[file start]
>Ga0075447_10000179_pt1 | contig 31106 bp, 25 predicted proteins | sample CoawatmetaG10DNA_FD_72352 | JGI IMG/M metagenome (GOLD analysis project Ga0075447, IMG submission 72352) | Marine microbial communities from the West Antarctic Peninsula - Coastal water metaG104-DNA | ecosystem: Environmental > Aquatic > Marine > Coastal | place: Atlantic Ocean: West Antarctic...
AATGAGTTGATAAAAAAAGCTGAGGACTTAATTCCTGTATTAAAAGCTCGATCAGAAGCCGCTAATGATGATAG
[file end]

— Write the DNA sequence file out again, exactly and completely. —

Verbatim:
>Ga0075447_10000179_pt1 | contig 31106 bp, 25 predicted proteins | sample CoawatmetaG10DNA_FD_72352 | JGI IMG/M metagenome (GOLD analysis project Ga0075447, IMG submission 72352) | Marine microbial communities from the West Antarctic Peninsula - Coastal water metaG104-DNA | ecosystem: Environmental > Aquatic > Marine > Coastal | place: Atlantic Ocean: West Antarctic...
AATGAGTTGATAAAAAAAGCTGAGGACTTAATTCCTGTATTAAAAGCTCGATCAGAAGCCGCTAATGATGATAG